Council Approves Midtown Centre Development

5 Min Read
Artist's impression of approved Midtown Centre

Brisbane City Council has approved the Impact Assessable DA lodged by AM Brisbane CBD Investments, a joint venture between Ashe Morgan and DMANN Corporation.

Key elements covered by the approval include a new laneway connection between Charlotte and Mary Streets, three additional podium levels, the ability to infill between the two existing buildings and increased building height for the extension to create the premium sky rise levels.

Midtown Centre will merge two dated office buildings at 155 Charlotte Street and 150 Mary Street into a single new commercial tower with a new public laneway.

The transformation will deliver 42,000 sqm of PCA A Grade office accommodation with Premium lifting. The campus style podium floor plates are some of the largest in Brisbane, 2,400 – 2,500 sqm, which allow highly flexible and connected workplaces. The tower floors plates are designed to facilitate agile working and range between 1,750 – 1,950 sqm.

Artist’s impression of approved Midtown Centre

Project Director, Michael Bruderlin, said the Midtown Centre’s visionary design and environmental credentials were key in gaining the DA approval, which garnered strong support both within Council and from the people of Brisbane.

“The building embraces and enhances its natural environment in many ways. The land area equivalent has been dedicated to outdoor spaces throughout the building that will promote wellbeing, social and collaboration spaces. This, together with the large floor plates that have an abundance of natural light, 3-level mixed-mode naturally ventilated atriums and the iconic Level 20 sky garden are all key elements driven by the Buildings that Breathe philosophy,” Mr Bruderlin said.

The Buildings that Breathe philosophy is the gold standard for architectural design to create productive, healthy workplaces and is the foundation of the Brisbane City Council’s New World City Design Guide.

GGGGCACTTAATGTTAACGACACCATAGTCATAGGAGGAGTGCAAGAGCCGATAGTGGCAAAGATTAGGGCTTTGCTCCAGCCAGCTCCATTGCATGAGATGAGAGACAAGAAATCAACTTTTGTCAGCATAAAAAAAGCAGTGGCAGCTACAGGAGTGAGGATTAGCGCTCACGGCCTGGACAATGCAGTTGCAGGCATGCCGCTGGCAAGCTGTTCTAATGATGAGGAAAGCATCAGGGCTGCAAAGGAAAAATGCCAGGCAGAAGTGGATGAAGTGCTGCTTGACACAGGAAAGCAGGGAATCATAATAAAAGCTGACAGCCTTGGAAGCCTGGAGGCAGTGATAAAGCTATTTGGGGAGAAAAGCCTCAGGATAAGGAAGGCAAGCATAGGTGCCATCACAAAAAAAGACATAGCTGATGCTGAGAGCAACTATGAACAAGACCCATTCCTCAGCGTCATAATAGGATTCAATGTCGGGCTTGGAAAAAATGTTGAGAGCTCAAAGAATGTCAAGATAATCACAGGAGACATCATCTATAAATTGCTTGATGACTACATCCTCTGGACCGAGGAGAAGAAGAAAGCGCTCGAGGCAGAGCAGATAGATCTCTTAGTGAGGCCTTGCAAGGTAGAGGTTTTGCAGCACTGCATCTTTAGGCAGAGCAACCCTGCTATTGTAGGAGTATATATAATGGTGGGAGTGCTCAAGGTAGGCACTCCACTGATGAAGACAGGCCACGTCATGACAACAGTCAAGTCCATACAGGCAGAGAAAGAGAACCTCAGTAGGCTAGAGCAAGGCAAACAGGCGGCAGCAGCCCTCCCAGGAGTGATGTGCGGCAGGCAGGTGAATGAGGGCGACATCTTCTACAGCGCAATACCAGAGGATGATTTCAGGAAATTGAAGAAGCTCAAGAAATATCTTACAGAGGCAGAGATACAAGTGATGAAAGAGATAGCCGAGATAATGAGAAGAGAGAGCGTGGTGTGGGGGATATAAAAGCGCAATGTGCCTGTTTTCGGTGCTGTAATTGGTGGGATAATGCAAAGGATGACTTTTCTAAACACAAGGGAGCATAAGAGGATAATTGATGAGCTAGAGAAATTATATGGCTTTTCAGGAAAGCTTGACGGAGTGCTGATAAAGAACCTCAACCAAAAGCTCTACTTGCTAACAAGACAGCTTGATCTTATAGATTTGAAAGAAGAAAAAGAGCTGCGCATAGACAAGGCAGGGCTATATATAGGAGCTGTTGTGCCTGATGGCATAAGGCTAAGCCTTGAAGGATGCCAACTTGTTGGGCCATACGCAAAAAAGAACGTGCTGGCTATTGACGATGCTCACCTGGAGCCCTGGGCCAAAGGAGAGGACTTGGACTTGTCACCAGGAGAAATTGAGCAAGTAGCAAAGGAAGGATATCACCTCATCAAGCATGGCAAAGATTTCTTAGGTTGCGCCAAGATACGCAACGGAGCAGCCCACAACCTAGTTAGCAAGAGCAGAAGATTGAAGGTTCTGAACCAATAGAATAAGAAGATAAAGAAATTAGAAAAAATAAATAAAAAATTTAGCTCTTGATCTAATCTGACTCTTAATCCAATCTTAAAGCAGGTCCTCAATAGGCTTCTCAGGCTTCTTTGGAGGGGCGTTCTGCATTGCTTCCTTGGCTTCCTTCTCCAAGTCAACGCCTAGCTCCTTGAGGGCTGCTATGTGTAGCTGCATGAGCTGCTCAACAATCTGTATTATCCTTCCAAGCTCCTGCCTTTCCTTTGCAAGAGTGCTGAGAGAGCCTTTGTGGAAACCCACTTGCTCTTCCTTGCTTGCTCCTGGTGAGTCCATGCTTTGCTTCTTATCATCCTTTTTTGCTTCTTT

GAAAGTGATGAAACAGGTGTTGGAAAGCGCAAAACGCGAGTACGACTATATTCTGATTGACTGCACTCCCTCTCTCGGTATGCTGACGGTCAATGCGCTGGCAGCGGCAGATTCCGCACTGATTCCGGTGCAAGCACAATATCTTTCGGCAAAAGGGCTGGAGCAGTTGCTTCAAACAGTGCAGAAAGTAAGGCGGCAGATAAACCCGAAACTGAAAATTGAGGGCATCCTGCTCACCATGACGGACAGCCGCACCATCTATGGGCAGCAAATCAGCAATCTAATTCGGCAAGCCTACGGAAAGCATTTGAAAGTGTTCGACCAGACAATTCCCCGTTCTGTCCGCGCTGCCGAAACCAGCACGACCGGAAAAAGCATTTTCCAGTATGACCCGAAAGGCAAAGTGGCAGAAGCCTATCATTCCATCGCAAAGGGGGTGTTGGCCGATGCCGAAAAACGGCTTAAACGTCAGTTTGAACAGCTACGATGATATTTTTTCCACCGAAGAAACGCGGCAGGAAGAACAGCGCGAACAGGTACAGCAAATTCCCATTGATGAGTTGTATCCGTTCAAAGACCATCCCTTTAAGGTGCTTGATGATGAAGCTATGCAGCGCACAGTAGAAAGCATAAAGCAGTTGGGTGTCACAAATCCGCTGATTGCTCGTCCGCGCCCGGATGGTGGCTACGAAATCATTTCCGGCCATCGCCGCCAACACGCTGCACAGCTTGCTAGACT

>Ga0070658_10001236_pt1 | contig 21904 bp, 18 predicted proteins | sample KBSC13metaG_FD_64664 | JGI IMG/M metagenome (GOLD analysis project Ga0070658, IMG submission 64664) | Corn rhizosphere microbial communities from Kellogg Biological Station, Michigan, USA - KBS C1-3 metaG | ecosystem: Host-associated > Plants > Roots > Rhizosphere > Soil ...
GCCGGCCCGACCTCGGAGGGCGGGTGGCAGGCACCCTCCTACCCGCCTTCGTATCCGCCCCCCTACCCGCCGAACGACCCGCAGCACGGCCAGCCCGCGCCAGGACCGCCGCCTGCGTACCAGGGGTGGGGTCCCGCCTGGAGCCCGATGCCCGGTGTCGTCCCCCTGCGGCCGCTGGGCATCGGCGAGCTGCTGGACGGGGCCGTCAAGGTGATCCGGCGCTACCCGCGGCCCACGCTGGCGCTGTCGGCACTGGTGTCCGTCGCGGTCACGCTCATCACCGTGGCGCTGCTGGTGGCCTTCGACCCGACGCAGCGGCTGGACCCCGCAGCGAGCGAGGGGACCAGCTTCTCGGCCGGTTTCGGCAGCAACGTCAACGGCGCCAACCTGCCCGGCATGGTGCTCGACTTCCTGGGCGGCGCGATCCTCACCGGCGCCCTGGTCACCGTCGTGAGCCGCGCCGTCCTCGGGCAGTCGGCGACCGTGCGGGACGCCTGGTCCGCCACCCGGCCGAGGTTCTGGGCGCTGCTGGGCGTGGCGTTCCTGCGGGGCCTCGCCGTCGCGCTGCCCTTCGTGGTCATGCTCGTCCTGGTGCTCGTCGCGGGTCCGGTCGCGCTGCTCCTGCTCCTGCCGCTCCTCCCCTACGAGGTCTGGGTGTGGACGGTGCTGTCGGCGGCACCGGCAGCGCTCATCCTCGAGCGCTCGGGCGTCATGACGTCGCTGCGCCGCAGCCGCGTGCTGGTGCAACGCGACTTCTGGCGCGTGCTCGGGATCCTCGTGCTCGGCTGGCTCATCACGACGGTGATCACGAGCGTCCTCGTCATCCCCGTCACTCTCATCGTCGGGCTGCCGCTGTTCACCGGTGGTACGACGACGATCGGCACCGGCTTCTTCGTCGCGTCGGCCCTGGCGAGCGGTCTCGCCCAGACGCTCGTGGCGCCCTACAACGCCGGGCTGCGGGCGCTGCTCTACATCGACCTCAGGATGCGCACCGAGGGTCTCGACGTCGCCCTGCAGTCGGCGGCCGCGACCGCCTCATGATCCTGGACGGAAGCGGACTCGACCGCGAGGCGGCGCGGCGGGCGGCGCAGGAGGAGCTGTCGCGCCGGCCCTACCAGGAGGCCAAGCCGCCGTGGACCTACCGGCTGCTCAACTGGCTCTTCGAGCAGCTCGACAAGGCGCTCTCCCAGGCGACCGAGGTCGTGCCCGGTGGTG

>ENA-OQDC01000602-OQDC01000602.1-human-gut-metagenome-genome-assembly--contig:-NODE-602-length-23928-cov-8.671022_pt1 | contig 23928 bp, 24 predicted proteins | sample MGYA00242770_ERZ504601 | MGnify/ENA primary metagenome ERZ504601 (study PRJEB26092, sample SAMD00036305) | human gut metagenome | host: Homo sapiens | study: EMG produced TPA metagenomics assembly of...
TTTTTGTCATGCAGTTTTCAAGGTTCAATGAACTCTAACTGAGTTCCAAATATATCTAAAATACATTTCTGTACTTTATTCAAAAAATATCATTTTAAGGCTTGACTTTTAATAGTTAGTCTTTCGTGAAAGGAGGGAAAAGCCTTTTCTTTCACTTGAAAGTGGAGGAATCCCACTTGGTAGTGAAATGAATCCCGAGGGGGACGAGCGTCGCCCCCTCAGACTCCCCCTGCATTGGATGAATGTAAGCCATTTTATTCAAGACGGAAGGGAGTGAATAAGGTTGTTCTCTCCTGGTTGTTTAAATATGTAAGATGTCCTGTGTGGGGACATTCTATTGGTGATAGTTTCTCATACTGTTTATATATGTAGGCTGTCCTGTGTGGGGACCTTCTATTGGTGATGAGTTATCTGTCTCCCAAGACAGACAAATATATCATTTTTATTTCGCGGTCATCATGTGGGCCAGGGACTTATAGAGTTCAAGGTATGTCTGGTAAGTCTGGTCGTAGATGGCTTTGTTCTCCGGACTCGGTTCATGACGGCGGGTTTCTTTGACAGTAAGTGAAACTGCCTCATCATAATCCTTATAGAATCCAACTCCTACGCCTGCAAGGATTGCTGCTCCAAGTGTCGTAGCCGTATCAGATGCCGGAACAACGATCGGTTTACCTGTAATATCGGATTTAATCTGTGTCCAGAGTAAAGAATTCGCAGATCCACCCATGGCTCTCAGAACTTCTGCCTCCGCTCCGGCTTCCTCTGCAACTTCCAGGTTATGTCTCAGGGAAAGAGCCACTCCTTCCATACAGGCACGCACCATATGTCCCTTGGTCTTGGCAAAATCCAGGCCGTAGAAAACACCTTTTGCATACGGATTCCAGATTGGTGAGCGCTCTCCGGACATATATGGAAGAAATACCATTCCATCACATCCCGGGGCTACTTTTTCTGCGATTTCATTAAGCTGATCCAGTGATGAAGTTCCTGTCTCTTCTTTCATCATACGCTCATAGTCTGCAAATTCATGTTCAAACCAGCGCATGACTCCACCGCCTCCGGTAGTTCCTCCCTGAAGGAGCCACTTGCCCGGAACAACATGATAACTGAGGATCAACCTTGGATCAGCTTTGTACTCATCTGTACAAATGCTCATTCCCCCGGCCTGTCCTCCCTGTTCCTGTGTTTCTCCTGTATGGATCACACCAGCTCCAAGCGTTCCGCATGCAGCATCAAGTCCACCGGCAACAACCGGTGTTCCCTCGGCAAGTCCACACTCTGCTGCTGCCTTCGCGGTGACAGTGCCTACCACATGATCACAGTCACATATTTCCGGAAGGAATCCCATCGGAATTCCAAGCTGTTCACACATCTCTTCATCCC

Artist’s impression of approved Midtown Centre

“The decision to connect and refurbish the two buildings is over 230% more environmentally friendly than demolition and new build according to Green Star. This approach not only reflects corporate responsibility through sustainable design, but also responds to market demands for large format, highly flexible contemporary workplaces.”

Director of AM Brisbane CBD Investments David Mann said the approval was exciting news for Brisbane’s corporate community.

“Opportunities for large format tenants to occupy buildings of this quality and make-up are rare. We are extremely excited to offer large users the opportunity to position themselves at the literal centre of the CBD, ” Mr Mann said.

“We anticipate Midtown Centre will be completed by mid 2020, delivered in a window of low new supply in the Brisbane CBD office market.

Artist’s impression of approved Midtown Centre

“In addition to high-quality office space, the Midtown Centre features first class on-site facilities including a health & wellbeing centre, conference centre and flexible work areas that will give the building life and vibrancy.”

Midtown Centre has been designed by architecture firm Fender Katsalidis, whose extensive work includes MONA in Hobart and Eureka Tower in Melbourne.

Firm Founding Partner and Managing Director Karl Fender OAM, worked directly on the Midtown Centre design and believes the project will become a global exemplar for re-purposing aged commercial building assets.

The restoration of the heritage Charlotte Street facade will be guided by Urbis and in strict accordance with Brisbane City Council’s heritage guidelines. It is proposed that the adjacent footpaths be widened to facilitate greater engagement with the heritage facade and the newly activated Mary Charlotte laneway.

Interiors and workspaces will be designed by Hassell, while Landscape Architects Lat27 will be responsible for shaping the outdoor green spaces incorporated into the building.

The original Midtown Centre DA article can be viewed here.

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